OK....but they have M1 now? And previously LEO AS1 or whatever we called it and before that Centurion...

All heavier than 40 tons no?
 
OK....but they have M1 now? And previously LEO AS1 or whatever we called it and before that Centurion...

All heavier than 40 tons no?
The story mentions M1s, so the author is apparently aware of their existence. He also discusses the structure of the Australian army.

He didn't say that all of Australia's armoured vehicles must be able to operate across all of Australia year round. What he appears to be concerned about is that Australia may find themselves in a situation where none of their new armoured vehicles will be suited to operating in the part of Australia most exposed to threat. Australia is a big country, and not all parts of it are the same.

At the very least, the IFVs need to be able to operate across the length and breadth of Australia regardless of the season and the weather. Without that ability they’ll be of neither tactical nor strategic value.

If the army is saying that its IFVs wouldn’t be able to operate in our region for large parts of the year if they were in Darwin, or that they will only be able to be deployed on sealed roads, it’s hard to justify the project’s price tag.

Whether or not the M1s find their mobility in the north limited by their size and weight during some seasons is a different issue from whether or not Australia's other vehicles do need to be able to operate there year round.
 

gafkiwi

War Hero
The author's main concern is that basing and training is being driven by vehicle selection rather then operational conditions being used to determine vehicle selection. In other words, his concern is about the cart being put before the horse.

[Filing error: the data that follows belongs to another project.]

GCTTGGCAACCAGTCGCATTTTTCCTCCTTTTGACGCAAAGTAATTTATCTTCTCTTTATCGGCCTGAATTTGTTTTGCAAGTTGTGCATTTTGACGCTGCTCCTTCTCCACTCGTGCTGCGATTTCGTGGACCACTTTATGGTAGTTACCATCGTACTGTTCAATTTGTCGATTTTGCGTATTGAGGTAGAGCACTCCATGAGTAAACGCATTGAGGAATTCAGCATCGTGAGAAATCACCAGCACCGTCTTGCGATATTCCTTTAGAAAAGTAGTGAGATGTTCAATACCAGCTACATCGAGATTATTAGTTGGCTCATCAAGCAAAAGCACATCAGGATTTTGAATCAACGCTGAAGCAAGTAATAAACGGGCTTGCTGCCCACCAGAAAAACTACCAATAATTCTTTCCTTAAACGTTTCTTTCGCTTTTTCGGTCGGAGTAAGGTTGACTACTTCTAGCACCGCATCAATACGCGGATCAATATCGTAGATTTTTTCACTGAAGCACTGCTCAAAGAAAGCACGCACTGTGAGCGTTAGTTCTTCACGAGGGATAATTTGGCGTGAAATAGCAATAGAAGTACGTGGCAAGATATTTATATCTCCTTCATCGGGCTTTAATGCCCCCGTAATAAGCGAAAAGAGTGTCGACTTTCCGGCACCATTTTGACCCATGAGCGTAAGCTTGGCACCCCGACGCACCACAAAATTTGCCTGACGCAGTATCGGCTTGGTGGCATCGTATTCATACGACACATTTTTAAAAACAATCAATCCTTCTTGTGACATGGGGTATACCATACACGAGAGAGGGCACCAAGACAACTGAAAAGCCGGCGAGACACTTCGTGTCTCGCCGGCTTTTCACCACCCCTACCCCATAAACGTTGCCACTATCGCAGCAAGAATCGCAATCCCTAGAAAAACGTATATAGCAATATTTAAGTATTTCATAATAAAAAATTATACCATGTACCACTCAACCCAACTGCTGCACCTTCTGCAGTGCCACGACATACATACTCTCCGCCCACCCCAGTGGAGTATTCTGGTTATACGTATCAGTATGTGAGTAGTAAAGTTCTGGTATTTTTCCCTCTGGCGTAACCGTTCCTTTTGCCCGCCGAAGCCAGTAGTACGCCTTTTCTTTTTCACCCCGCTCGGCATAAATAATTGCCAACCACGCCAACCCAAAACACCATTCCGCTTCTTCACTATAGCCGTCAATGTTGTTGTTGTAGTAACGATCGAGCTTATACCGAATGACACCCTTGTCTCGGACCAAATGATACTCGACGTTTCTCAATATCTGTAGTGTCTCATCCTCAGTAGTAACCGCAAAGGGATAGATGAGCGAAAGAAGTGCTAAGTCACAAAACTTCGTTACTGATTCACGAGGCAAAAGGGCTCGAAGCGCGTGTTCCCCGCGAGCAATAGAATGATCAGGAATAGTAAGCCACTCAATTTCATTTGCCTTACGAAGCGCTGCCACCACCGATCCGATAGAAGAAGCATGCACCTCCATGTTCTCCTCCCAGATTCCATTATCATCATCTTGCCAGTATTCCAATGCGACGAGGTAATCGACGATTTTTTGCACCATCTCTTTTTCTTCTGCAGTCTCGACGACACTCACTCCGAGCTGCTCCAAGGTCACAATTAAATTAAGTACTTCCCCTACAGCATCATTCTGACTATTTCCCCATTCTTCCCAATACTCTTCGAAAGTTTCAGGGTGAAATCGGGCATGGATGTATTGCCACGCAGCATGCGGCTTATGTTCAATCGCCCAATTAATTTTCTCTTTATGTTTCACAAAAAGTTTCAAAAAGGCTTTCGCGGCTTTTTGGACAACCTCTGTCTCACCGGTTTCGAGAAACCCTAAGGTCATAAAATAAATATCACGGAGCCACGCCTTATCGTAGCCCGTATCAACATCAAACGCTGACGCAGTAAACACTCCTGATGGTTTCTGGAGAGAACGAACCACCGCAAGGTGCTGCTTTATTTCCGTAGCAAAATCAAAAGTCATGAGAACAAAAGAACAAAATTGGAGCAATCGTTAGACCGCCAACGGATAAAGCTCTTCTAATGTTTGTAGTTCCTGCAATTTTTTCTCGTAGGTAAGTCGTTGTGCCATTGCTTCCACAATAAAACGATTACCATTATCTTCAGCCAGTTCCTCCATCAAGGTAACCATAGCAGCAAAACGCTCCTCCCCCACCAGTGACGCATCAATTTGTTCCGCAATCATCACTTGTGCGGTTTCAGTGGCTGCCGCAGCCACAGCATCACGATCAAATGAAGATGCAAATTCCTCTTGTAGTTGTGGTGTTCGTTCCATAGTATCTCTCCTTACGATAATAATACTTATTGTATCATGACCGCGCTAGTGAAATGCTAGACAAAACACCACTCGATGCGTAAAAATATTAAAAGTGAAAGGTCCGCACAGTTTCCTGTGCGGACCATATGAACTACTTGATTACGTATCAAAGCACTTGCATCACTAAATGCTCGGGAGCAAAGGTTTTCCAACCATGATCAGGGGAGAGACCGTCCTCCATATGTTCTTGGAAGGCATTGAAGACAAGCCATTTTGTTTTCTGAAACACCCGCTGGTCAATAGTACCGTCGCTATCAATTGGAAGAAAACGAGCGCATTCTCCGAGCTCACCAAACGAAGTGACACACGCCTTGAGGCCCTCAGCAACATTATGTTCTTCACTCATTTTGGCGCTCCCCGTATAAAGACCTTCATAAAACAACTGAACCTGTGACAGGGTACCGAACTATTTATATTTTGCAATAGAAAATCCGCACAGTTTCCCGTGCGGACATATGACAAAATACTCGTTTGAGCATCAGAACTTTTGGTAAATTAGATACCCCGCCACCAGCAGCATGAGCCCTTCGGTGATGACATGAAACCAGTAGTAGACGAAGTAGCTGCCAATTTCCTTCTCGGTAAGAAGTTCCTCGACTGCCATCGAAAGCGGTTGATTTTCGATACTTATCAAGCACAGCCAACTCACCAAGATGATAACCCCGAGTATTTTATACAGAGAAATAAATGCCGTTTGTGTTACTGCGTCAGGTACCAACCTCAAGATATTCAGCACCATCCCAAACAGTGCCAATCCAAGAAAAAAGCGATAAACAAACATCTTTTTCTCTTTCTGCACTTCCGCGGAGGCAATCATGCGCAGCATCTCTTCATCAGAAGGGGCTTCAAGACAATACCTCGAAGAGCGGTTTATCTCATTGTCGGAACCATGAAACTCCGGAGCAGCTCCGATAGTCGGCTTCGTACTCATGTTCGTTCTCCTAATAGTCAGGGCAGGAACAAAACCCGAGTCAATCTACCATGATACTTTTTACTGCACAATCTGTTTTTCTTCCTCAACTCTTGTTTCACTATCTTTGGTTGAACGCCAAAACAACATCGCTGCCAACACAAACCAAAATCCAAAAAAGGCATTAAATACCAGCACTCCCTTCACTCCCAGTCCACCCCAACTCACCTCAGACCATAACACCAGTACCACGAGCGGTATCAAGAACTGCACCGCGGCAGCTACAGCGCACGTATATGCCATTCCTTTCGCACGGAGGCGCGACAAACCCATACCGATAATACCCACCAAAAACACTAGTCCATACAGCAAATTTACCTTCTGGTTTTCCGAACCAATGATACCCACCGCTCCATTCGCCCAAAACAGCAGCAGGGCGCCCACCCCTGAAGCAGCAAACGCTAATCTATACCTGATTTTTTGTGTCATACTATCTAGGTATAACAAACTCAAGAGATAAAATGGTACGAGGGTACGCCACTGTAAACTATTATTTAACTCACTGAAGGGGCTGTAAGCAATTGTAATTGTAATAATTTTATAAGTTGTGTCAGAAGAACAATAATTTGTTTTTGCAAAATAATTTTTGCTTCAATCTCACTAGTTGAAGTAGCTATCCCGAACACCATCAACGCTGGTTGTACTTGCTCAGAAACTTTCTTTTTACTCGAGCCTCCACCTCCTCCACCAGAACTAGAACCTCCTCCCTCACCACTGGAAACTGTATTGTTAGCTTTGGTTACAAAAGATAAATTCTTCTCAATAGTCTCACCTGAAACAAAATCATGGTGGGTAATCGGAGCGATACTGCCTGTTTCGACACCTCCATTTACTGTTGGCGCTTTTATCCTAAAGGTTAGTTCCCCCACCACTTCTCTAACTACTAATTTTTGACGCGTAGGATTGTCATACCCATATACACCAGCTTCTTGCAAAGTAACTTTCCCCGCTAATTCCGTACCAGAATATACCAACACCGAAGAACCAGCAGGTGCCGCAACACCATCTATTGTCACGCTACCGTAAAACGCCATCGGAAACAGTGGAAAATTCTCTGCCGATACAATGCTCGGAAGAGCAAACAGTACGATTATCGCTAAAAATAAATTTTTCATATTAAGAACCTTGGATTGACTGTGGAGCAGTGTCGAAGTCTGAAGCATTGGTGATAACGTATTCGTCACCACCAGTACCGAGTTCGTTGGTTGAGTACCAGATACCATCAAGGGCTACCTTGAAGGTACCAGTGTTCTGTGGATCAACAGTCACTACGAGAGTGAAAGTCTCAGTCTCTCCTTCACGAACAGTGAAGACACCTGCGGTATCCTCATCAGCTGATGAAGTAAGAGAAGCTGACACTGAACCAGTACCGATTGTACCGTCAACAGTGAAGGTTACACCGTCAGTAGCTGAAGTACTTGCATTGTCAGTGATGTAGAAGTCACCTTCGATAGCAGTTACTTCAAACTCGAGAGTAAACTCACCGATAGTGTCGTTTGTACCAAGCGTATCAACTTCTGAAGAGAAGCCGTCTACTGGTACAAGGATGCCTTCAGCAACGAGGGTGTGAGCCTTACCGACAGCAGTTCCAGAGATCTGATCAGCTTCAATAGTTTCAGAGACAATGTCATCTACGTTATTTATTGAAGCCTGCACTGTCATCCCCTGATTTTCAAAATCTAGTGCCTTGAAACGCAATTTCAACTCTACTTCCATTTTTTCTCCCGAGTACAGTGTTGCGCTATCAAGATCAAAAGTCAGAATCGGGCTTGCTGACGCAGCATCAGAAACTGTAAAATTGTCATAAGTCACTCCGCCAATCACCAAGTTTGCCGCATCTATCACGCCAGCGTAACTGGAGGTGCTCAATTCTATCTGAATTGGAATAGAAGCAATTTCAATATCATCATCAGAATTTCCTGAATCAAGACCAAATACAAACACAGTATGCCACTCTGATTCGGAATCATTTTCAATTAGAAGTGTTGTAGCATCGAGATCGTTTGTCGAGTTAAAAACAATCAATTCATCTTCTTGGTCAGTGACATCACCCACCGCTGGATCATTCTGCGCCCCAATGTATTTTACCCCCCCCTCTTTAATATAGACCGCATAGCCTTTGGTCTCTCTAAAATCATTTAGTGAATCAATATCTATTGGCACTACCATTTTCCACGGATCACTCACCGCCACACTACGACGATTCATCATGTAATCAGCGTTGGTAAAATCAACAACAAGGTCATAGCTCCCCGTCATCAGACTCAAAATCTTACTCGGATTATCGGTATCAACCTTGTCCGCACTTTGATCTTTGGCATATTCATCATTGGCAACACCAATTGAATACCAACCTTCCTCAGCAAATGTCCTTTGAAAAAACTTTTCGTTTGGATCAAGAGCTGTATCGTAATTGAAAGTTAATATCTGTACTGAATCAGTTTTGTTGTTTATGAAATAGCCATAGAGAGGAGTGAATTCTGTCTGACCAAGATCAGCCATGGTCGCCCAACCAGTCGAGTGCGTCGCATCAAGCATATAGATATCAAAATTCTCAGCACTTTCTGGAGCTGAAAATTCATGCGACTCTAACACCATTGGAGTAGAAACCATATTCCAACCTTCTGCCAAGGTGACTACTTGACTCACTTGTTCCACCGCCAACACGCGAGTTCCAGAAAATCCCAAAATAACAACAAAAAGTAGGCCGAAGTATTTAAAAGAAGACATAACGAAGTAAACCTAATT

His arguments are about Australia's unique operating conditions, but it brings up some subjects which are perhaps food for thought in a much broader sense.
I think this isn't a new issue for the ADF. Some Aussies I have talked to mentioned they have had issues in the past with vehicles getting from camps to training areas and locations due to weight, infrastructure and roading issues. On top of that there are parts of Aussie that you can only get seasonal vehicle access (tracked or wheeled) less short of strapping a boat to your roof.
 

Cold_Collation

LE
Book Reviewer
I think this isn't a new issue for the ADF. Some Aussies I have talked to mentioned they have had issues in the past with vehicles getting from camps to training areas and locations due to weight, infrastructure and roading issues. On top of that there are parts of Aussie that you can only get seasonal vehicle access (tracked or wheeled) less short of strapping a boat to your roof.
Australia is unusual in not really having a motorway system. Yes, there are motorway-grade roads in and around cities, and there are some strategic routes here and there, but cross-continent travel tends to be by air because of the distances.

Drive across such as the Nullabor and it's pretty much on two-lane roads. The same with north-south travel.

From a strategic mobility point of view, weight is an issue.
 

Bubbles_Barker

LE
Book Reviewer
Australia is unusual in not really having a motorway system. Yes, there are motorway-grade roads in and around cities, and there are some strategic routes here and there, but cross-continent travel tends to be by air because of the distances.

Drive across such as the Nullabor and it's pretty much on two-lane roads. The same with north-south travel.

From a strategic mobility point of view, weight is an issue.
They call it the 'tyranny of distance'...
 

Cromarty

War Hero
Australia is unusual in not really having a motorway system. Yes, there are motorway-grade roads in and around cities, and there are some strategic routes here and there, but cross-continent travel tends to be by air because of the distances.

Drive across such as the Nullabor and it's pretty much on two-lane roads. The same with north-south travel.

From a strategic mobility point of view, weight is an issue.

Any invader has to get here undetected, find somewhere to land and cover miles/kms of unfamiliar harsh terrain just to find something worth the effort. As noted not easy at the best of times, let alone dealing with an angry ADF that has had its breakfast interrupted along the way.